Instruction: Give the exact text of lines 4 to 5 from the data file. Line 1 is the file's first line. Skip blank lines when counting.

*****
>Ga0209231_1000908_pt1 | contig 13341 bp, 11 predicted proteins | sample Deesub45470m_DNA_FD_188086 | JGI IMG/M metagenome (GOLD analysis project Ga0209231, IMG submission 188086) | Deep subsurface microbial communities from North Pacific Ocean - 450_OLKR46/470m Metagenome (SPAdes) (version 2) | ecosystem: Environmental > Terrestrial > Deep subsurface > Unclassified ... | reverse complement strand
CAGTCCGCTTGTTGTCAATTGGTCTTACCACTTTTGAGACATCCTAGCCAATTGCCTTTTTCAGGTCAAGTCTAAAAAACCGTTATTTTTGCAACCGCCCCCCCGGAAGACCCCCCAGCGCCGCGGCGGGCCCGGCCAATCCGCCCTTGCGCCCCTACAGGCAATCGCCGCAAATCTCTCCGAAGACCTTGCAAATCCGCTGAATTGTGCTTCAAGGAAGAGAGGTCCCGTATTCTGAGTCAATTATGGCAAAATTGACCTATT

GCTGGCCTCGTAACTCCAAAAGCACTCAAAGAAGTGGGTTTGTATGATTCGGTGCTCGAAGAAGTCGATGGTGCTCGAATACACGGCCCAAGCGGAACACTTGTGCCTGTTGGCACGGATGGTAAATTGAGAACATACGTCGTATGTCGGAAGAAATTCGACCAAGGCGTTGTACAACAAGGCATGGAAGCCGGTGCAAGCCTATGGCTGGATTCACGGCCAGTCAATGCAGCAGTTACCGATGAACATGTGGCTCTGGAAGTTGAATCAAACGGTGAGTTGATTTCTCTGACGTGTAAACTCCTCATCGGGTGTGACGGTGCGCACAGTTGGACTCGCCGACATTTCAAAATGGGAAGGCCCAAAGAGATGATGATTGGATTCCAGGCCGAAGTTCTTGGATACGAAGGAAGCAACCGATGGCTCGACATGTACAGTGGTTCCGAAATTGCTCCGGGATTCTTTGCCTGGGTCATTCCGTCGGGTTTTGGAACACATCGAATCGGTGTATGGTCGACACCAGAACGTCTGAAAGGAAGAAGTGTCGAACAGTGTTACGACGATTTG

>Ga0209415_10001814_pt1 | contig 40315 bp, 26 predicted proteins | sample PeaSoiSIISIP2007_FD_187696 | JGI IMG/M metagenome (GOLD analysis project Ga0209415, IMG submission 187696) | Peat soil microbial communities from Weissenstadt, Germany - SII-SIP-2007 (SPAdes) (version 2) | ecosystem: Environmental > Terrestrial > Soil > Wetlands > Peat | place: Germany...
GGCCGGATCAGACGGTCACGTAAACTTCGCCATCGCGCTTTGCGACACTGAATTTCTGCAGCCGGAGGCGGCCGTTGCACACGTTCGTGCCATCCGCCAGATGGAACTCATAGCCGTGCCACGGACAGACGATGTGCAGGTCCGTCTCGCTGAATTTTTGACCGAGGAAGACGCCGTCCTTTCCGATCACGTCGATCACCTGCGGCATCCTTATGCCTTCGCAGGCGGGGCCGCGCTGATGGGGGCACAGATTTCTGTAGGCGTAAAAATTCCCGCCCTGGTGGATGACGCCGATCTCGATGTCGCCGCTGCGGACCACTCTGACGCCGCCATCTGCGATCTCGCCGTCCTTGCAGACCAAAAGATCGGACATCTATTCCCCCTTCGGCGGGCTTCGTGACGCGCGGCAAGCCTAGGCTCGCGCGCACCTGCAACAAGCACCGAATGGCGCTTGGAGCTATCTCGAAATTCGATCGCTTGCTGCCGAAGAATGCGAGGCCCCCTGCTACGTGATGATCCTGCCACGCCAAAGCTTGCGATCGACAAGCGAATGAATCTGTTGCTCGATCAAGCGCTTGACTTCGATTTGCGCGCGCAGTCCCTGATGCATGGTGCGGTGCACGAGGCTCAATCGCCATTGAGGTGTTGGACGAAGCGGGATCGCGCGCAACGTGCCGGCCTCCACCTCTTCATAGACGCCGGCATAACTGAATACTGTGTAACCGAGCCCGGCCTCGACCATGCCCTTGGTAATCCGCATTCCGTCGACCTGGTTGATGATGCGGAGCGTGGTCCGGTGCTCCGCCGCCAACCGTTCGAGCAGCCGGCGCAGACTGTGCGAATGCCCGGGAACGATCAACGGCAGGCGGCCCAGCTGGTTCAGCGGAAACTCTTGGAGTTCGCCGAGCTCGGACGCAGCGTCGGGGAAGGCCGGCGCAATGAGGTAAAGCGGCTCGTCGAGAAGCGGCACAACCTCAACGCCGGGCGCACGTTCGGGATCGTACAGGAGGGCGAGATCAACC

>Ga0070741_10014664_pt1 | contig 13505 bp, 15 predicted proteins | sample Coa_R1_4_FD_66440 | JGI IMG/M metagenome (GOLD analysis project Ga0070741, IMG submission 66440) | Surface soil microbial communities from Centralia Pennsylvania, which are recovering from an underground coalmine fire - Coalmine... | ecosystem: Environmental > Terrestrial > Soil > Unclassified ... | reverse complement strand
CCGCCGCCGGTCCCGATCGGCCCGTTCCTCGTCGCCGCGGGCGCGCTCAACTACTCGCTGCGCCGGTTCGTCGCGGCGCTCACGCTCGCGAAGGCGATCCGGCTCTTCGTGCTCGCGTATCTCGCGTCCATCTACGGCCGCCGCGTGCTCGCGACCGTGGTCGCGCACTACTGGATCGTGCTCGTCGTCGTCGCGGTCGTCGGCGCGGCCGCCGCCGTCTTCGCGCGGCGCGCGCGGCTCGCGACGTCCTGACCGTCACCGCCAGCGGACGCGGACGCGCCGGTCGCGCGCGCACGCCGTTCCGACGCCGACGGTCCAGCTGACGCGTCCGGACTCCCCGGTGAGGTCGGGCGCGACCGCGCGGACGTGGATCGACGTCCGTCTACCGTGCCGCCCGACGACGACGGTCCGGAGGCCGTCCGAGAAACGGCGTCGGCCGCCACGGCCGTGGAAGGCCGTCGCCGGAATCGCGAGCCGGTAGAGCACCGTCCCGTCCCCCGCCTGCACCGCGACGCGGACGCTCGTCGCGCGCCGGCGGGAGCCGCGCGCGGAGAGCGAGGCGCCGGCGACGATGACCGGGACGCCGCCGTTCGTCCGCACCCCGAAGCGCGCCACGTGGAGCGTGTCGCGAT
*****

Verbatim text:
>Ga0209415_10001814_pt1 | contig 40315 bp, 26 predicted proteins | sample PeaSoiSIISIP2007_FD_187696 | JGI IMG/M metagenome (GOLD analysis project Ga0209415, IMG submission 187696) | Peat soil microbial communities from Weissenstadt, Germany - SII-SIP-2007 (SPAdes) (version 2) | ecosystem: Environmental > Terrestrial > Soil > Wetlands > Peat | place: Germany...
GGCCGGATCAGACGGTCACGTAAACTTCGCCATCGCGCTTTGCGACACTGAATTTCTGCAGCCGGAGGCGGCCGTTGCACACGTTCGTGCCATCCGCCAGATGGAACTCATAGCCGTGCCACGGACAGACGATGTGCAGGTCCGTCTCGCTGAATTTTTGACCGAGGAAGACGCCGTCCTTTCCGATCACGTCGATCACCTGCGGCATCCTTATGCCTTCGCAGGCGGGGCCGCGCTGATGGGGGCACAGATTTCTGTAGGCGTAAAAATTCCCGCCCTGGTGGATGACGCCGATCTCGATGTCGCCGCTGCGGACCACTCTGACGCCGCCATCTGCGATCTCGCCGTCCTTGCAGACCAAAAGATCGGACATCTATTCCCCCTTCGGCGGGCTTCGTGACGCGCGGCAAGCCTAGGCTCGCGCGCACCTGCAACAAGCACCGAATGGCGCTTGGAGCTATCTCGAAATTCGATCGCTTGCTGCCGAAGAATGCGAGGCCCCCTGCTACGTGATGATCCTGCCACGCCAAAGCTTGCGATCGACAAGCGAATGAATCTGTTGCTCGATCAAGCGCTTGACTTCGATTTGCGCGCGCAGTCCCTGATGCATGGTGCGGTGCACGAGGCTCAATCGCCATTGAGGTGTTGGACGAAGCGGGATCGCGCGCAACGTGCCGGCCTCCACCTCTTCATAGACGCCGGCATAACTGAATACTGTGTAACCGAGCCCGGCCTCGACCATGCCCTTGGTAATCCGCATTCCGTCGACCTGGTTGATGATGCGGAGCGTGGTCCGGTGCTCCGCCGCCAACCGTTCGAGCAGCCGGCGCAGACTGTGCGAATGCCCGGGAACGATCAACGGCAGGCGGCCCAGCTGGTTCAGCGGAAACTCTTGGAGTTCGCCGAGCTCGGACGCAGCGTCGGGGAAGGCCGGCGCAATGAGGTAAAGCGGCTCGTCGAGAAGCGGCACAACCTCAACGCCGGGCGCACGTTCGGGATCGTACAGGAGGGCGAGATCAACC